By applying the mix design procedure, stages stated in Section 2.1, for Stage 1, the free W/C ratio is 0.45 for aggregate type uncrushed 100% gravel and the maximum free W/C ratio using the lower value 0.45 W/C ratio. Stage 2, the free water content slump or Vebe time specified slump is between 30 and 60 mm and the maximum aggregate size specified 20 mm. Accordingly, using the table of approximate free water contents kg/m3 required to give various levels of workability in the engineered concrete mix design and test methods, the free water content is 180 kg/m3. For Stage 3, the cement content using equation 1 is 400 kg/m3 and the modified free W/C ratio is 0.45. Furthermore, Stage 4 gives a relative density of the aggregate of 2600 kg/m3 for total aggregate content. Using the appropriate graph for estimated the wet density of fully compacted concrete, the concrete density is 2370 kg/m3 and the total aggregate content using equation 2 equals to 1790 kg/m3. Finally, for Stage 5, for the fine and coarse aggregate content, the grading of fine aggregate is 44% for maximum aggregate size of 20 mm, the proportion of fine aggregate equals 37%. Therefore, using equation (3), the fine aggregate content is 662 kg/m3 and the coarse aggregate content is 1128 kg/m3 using equation (4).
Mix Proportions for Concrete Mixes
The same mix design procedure has been carried out for 0.6 and 0.75 W/C ratio and the following Tables 14 show how the mix proportions that have been obtained.
Table 1: Mix proportions for 100% gravel
Table 2: Mix proportions for 100% RA
Table 3: Mix proportions for 100% FA
Table 4: Mix proportions for 100% SF
Batch Quantities Allowing for Absorption
Batch quantities are the quantities of materials such as cement, fly ash, SF, water, recycled aggregate, and aggregates required for a concrete mix process. The batch quantities for the concrete mixes are presented in Tables 58. Moreover, the following equation (5) is used to find the batch quantities allowing for absorption:
Table 5: Batch quantities for 100% gravel
Table 6: Batch quantities for 100% RA
Table 7: Batch quantities for 100% FA
Table 8: Batch quantities for 100% SF
Where, AAbw is the adjusted aggregate batch weight in (kg), Abw is the aggregate batch weight (kg), and Aw is the absorbed water (kg).
The main reason for adding extra water is for absorption of water by the aggregate and due to the characteristics of the aggregate to produce concrete of a specified slump. This depends on the W/C ratio, cementaggregate ratio, maximum aggregate size, and the type, shape, grading, surface texture, absorption capability, strength, and stiffness of aggregate particles. The following equation (6) is used to find the additional water required:
Where, Awr is the additional water required (kg), Mbw is the material batch weight (kg), and Av is the absorption value %.
The absorption values for gravel 5/20, sand 0/5, RA 5/10, and RA 10/20 are 1%, 0.5%, 3%, and 4%, respectively.
Experimental Mixing Procedure and Tests Carried Out
Mixing of concrete
The mixing of concrete was according to BS 1881: Part 125: 1983 – Testing concrete – Methods for mixing and sampling fresh concrete in the laboratory. A lightly dampen mixer pan and paddles have been used to carry out the mixing. First, the following was added in order: Coarse aggregate, fine aggregate, and sand and mixed for 30 s. After that, half of the mix water was added and mixed for another 1 min. Then, the lightly dampen mixer was left covered for 8 min for the aggregates to absorb water. Afterward, the cement was spread evenly over the aggregates and mixed for 1 min. The next step was cleaning the paddles and mix material carefully by hand. Finally, the remaining water (with added superplasticizers) was added to mix and followed by a further mixing for 2 min. Additional hand mixing has been carried out to ensure homogeneity.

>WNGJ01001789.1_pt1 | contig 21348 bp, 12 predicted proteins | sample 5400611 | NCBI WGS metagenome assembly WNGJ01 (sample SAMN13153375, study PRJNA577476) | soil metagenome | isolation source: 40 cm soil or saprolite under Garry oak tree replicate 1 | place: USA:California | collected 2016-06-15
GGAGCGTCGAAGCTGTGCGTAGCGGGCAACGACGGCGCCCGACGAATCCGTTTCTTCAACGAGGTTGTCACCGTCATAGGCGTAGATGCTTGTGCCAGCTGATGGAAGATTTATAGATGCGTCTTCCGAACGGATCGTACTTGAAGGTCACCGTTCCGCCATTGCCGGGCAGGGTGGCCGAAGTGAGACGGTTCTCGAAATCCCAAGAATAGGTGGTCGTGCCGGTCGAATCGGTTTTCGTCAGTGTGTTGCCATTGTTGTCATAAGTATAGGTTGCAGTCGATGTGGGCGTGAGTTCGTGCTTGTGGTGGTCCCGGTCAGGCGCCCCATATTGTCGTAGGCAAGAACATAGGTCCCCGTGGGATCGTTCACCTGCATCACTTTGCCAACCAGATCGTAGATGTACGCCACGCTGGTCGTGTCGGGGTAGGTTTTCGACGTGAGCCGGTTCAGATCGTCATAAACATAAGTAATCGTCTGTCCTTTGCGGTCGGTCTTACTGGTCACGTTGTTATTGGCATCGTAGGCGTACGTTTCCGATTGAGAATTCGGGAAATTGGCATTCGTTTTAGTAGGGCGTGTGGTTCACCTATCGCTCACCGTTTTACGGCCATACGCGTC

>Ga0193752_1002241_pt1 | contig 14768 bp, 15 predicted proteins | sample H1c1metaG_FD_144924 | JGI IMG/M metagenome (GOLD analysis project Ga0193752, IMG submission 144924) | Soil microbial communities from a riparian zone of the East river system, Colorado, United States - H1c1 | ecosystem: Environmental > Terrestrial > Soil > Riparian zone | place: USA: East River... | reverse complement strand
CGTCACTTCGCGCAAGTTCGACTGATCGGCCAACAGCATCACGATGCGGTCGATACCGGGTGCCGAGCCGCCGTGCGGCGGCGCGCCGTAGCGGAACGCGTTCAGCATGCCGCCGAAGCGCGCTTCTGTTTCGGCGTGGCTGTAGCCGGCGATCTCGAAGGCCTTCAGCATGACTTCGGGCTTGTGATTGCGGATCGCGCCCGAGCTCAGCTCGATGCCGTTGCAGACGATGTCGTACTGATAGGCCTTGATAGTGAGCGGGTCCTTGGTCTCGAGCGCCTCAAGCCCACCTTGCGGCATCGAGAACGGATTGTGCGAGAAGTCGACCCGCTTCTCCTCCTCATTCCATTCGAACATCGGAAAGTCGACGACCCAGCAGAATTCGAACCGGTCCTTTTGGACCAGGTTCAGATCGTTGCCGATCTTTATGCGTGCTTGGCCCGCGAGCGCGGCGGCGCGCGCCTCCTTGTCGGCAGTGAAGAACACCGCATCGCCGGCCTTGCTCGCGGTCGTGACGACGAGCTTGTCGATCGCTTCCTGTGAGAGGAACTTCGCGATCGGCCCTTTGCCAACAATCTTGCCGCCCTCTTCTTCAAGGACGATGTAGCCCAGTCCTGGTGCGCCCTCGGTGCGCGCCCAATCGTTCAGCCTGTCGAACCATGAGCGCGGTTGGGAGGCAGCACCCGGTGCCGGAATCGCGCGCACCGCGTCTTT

Slump test (Workability)
The slump test [Figure 1] was according to BS EN 123502:2000 – Testing fresh concrete – Part 2: Slump test. First, the inside surface of the slump cone was gently moisten using a damp cloth. After that, the cone was placed on a level surface and held firmly in position using footrests. Afterward, the slump cone was filled with the freshly mixed concrete in three layers of equal height, using a metal rod each layer has been temped 25 times. The next step was to clean and remove the excess concrete from the top and around the base of the cone. Then, the cone was gently lifted vertically and the cone was inverted and placed next to the slumped concrete. Finally, the vertical distance from the top of the cone to the highest point of the slumped concrete has been measured and all equipments were cleaned.
Figure 1: Slump measuring and testing
Plastic density
The plastic density test was done according to BS 123506, 2000 – Testing concrete – Method for determination of density of compacted fresh concrete. First, the mass of an empty 10 L steel container has been recorded to the nearest 0.01 kg. After that, the container was filled with water so that no meniscus is above the rim. Then, the container was reweighed to obtain mass of water in container to the nearest 0.01 kg. The next step was to empty the container from water and carefully fill it with concrete in six equal layers. Each of the layers has been compacted fully on the vibrating table. Then, the final layer has been smoothed with a float to level with the top container. The next step was to skim the concrete surface with 300 mm steel rule, and the outside of the container has been cleaned thoroughly and reweighed. Finally, the concrete has been returned to the mixer and remixed for 30 s. Plastic density results are demonstrated in Table 9.